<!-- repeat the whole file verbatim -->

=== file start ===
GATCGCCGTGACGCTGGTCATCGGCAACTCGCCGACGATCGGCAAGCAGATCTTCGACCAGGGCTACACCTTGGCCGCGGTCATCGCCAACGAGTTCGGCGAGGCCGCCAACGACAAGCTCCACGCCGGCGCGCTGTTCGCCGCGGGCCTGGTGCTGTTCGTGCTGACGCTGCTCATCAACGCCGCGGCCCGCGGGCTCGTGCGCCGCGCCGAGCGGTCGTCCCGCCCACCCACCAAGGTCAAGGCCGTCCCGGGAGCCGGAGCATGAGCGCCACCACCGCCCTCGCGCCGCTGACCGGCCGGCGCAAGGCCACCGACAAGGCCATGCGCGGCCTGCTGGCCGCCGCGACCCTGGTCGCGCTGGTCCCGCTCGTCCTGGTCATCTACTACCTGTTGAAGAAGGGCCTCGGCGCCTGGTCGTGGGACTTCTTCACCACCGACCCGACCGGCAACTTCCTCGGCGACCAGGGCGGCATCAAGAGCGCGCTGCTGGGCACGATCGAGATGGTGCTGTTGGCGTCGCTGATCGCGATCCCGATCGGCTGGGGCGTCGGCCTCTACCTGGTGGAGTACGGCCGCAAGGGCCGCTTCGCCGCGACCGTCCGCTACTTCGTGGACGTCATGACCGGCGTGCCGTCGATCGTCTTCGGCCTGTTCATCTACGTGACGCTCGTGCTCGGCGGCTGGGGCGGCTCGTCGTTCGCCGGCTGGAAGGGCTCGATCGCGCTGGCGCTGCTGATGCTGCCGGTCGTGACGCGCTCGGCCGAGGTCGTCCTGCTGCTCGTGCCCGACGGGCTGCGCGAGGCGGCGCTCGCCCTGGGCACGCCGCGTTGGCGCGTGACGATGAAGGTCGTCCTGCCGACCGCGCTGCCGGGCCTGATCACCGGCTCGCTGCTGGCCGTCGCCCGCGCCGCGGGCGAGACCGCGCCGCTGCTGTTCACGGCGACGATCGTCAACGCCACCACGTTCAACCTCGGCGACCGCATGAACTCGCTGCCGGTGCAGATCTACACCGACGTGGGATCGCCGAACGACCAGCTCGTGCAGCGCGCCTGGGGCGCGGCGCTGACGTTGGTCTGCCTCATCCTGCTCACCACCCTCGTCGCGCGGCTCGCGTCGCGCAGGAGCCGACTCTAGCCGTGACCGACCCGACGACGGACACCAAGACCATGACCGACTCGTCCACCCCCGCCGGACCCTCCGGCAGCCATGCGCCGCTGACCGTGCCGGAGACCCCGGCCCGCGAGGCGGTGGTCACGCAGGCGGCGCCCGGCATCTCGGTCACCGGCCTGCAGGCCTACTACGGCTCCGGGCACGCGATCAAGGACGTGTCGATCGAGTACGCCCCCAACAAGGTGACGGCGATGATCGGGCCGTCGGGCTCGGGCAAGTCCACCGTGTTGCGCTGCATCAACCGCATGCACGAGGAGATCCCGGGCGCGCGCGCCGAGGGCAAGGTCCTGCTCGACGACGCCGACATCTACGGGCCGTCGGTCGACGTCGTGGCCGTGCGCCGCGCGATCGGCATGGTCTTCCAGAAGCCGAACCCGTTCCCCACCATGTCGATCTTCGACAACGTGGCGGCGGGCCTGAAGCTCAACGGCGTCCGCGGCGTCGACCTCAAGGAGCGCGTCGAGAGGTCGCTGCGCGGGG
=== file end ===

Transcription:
GATCGCCGTGACGCTGGTCATCGGCAACTCGCCGACGATCGGCAAGCAGATCTTCGACCAGGGCTACACCTTGGCCGCGGTCATCGCCAACGAGTTCGGCGAGGCCGCCAACGACAAGCTCCACGCCGGCGCGCTGTTCGCCGCGGGCCTGGTGCTGTTCGTGCTGACGCTGCTCATCAACGCCGCGGCCCGCGGGCTCGTGCGCCGCGCCGAGCGGTCGTCCCGCCCACCCACCAAGGTCAAGGCCGTCCCGGGAGCCGGAGCATGAGCGCCACCACCGCCCTCGCGCCGCTGACCGGCCGGCGCAAGGCCACCGACAAGGCCATGCGCGGCCTGCTGGCCGCCGCGACCCTGGTCGCGCTGGTCCCGCTCGTCCTGGTCATCTACTACCTGTTGAAGAAGGGCCTCGGCGCCTGGTCGTGGGACTTCTTCACCACCGACCCGACCGGCAACTTCCTCGGCGACCAGGGCGGCATCAAGAGCGCGCTGCTGGGCACGATCGAGATGGTGCTGTTGGCGTCGCTGATCGCGATCCCGATCGGCTGGGGCGTCGGCCTCTACCTGGTGGAGTACGGCCGCAAGGGCCGCTTCGCCGCGACCGTCCGCTACTTCGTGGACGTCATGACCGGCGTGCCGTCGATCGTCTTCGGCCTGTTCATCTACGTGACGCTCGTGCTCGGCGGCTGGGGCGGCTCGTCGTTCGCCGGCTGGAAGGGCTCGATCGCGCTGGCGCTGCTGATGCTGCCGGTCGTGACGCGCTCGGCCGAGGTCGTCCTGCTGCTCGTGCCCGACGGGCTGCGCGAGGCGGCGCTCGCCCTGGGCACGCCGCGTTGGCGCGTGACGATGAAGGTCGTCCTGCCGACCGCGCTGCCGGGCCTGATCACCGGCTCGCTGCTGGCCGTCGCCCGCGCCGCGGGCGAGACCGCGCCGCTGCTGTTCACGGCGACGATCGTCAACGCCACCACGTTCAACCTCGGCGACCGCATGAACTCGCTGCCGGTGCAGATCTACACCGACGTGGGATCGCCGAACGACCAGCTCGTGCAGCGCGCCTGGGGCGCGGCGCTGACGTTGGTCTGCCTCATCCTGCTCACCACCCTCGTCGCGCGGCTCGCGTCGCGCAGGAGCCGACTCTAGCCGTGACCGACCCGACGACGGACACCAAGACCATGACCGACTCGTCCACCCCCGCCGGACCCTCCGGCAGCCATGCGCCGCTGACCGTGCCGGAGACCCCGGCCCGCGAGGCGGTGGTCACGCAGGCGGCGCCCGGCATCTCGGTCACCGGCCTGCAGGCCTACTACGGCTCCGGGCACGCGATCAAGGACGTGTCGATCGAGTACGCCCCCAACAAGGTGACGGCGATGATCGGGCCGTCGGGCTCGGGCAAGTCCACCGTGTTGCGCTGCATCAACCGCATGCACGAGGAGATCCCGGGCGCGCGCGCCGAGGGCAAGGTCCTGCTCGACGACGCCGACATCTACGGGCCGTCGGTCGACGTCGTGGCCGTGCGCCGCGCGATCGGCATGGTCTTCCAGAAGCCGAACCCGTTCCCCACCATGTCGATCTTCGACAACGTGGCGGCGGGCCTGAAGCTCAACGGCGTCCGCGGCGTCGACCTCAAGGAGCGCGTCGAGAGGTCGCTGCGCGGGG